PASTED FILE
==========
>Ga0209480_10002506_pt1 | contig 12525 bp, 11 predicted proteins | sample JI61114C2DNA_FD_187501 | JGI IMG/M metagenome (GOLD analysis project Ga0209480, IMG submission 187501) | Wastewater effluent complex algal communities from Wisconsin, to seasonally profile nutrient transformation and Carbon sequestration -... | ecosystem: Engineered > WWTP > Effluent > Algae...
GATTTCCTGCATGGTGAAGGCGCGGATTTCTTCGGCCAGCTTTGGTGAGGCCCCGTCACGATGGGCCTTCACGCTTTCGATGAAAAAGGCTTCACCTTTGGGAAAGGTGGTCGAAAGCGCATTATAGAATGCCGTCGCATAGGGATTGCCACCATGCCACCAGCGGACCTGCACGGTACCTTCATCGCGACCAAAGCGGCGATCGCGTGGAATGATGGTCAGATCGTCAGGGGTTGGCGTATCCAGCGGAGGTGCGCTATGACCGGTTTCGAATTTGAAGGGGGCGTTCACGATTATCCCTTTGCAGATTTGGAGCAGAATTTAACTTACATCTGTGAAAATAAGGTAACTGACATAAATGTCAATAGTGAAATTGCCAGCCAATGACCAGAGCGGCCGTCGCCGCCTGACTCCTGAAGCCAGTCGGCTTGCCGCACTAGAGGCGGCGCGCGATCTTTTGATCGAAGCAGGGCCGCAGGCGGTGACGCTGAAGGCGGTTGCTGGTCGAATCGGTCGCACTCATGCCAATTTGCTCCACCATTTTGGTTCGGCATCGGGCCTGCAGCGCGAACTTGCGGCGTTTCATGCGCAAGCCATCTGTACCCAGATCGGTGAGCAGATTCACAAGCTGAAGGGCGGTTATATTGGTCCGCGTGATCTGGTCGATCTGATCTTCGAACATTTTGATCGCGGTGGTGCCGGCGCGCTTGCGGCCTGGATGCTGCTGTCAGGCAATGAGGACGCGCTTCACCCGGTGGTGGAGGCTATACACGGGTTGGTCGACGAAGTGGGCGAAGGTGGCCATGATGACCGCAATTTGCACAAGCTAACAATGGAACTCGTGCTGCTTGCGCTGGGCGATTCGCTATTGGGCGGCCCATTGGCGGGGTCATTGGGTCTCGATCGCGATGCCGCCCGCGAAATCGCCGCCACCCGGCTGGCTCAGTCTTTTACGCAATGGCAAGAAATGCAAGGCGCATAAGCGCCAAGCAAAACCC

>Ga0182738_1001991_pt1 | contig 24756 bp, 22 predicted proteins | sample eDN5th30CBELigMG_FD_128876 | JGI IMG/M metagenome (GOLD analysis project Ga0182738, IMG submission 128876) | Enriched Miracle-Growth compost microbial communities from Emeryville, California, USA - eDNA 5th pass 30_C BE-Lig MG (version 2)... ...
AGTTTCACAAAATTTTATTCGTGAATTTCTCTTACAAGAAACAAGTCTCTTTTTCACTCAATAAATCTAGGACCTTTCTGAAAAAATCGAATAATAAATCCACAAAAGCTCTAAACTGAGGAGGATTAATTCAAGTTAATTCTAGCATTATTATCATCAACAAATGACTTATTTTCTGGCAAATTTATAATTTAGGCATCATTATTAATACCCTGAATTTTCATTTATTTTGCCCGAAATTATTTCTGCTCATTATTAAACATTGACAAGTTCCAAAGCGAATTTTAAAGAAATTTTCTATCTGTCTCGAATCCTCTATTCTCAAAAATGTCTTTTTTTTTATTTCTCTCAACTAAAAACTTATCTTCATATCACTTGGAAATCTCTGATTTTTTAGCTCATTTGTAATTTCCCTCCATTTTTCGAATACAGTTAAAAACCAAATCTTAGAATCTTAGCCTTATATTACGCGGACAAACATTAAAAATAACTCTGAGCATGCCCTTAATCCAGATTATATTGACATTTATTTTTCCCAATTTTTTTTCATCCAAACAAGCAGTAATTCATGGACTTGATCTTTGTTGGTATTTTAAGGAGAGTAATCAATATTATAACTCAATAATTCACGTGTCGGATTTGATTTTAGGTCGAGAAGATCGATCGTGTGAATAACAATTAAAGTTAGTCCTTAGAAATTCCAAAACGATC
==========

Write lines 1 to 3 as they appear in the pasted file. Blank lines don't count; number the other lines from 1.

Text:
>Ga0209480_10002506_pt1 | contig 12525 bp, 11 predicted proteins | sample JI61114C2DNA_FD_187501 | JGI IMG/M metagenome (GOLD analysis project Ga0209480, IMG submission 187501) | Wastewater effluent complex algal communities from Wisconsin, to seasonally profile nutrient transformation and Carbon sequestration -... | ecosystem: Engineered > WWTP > Effluent > Algae...
GATTTCCTGCATGGTGAAGGCGCGGATTTCTTCGGCCAGCTTTGGTGAGGCCCCGTCACGATGGGCCTTCACGCTTTCGATGAAAAAGGCTTCACCTTTGGGAAAGGTGGTCGAAAGCGCATTATAGAATGCCGTCGCATAGGGATTGCCACCATGCCACCAGCGGACCTGCACGGTACCTTCATCGCGACCAAAGCGGCGATCGCGTGGAATGATGGTCAGATCGTCAGGGGTTGGCGTATCCAGCGGAGGTGCGCTATGACCGGTTTCGAATTTGAAGGGGGCGTTCACGATTATCCCTTTGCAGATTTGGAGCAGAATTTAACTTACATCTGTGAAAATAAGGTAACTGACATAAATGTCAATAGTGAAATTGCCAGCCAATGACCAGAGCGGCCGTCGCCGCCTGACTCCTGAAGCCAGTCGGCTTGCCGCACTAGAGGCGGCGCGCGATCTTTTGATCGAAGCAGGGCCGCAGGCGGTGACGCTGAAGGCGGTTGCTGGTCGAATCGGTCGCACTCATGCCAATTTGCTCCACCATTTTGGTTCGGCATCGGGCCTGCAGCGCGAACTTGCGGCGTTTCATGCGCAAGCCATCTGTACCCAGATCGGTGAGCAGATTCACAAGCTGAAGGGCGGTTATATTGGTCCGCGTGATCTGGTCGATCTGATCTTCGAACATTTTGATCGCGGTGGTGCCGGCGCGCTTGCGGCCTGGATGCTGCTGTCAGGCAATGAGGACGCGCTTCACCCGGTGGTGGAGGCTATACACGGGTTGGTCGACGAAGTGGGCGAAGGTGGCCATGATGACCGCAATTTGCACAAGCTAACAATGGAACTCGTGCTGCTTGCGCTGGGCGATTCGCTATTGGGCGGCCCATTGGCGGGGTCATTGGGTCTCGATCGCGATGCCGCCCGCGAAATCGCCGCCACCCGGCTGGCTCAGTCTTTTACGCAATGGCAAGAAATGCAAGGCGCATAAGCGCCAAGCAAAACCC

>Ga0182738_1001991_pt1 | contig 24756 bp, 22 predicted proteins | sample eDN5th30CBELigMG_FD_128876 | JGI IMG/M metagenome (GOLD analysis project Ga0182738, IMG submission 128876) | Enriched Miracle-Growth compost microbial communities from Emeryville, California, USA - eDNA 5th pass 30_C BE-Lig MG (version 2)... ...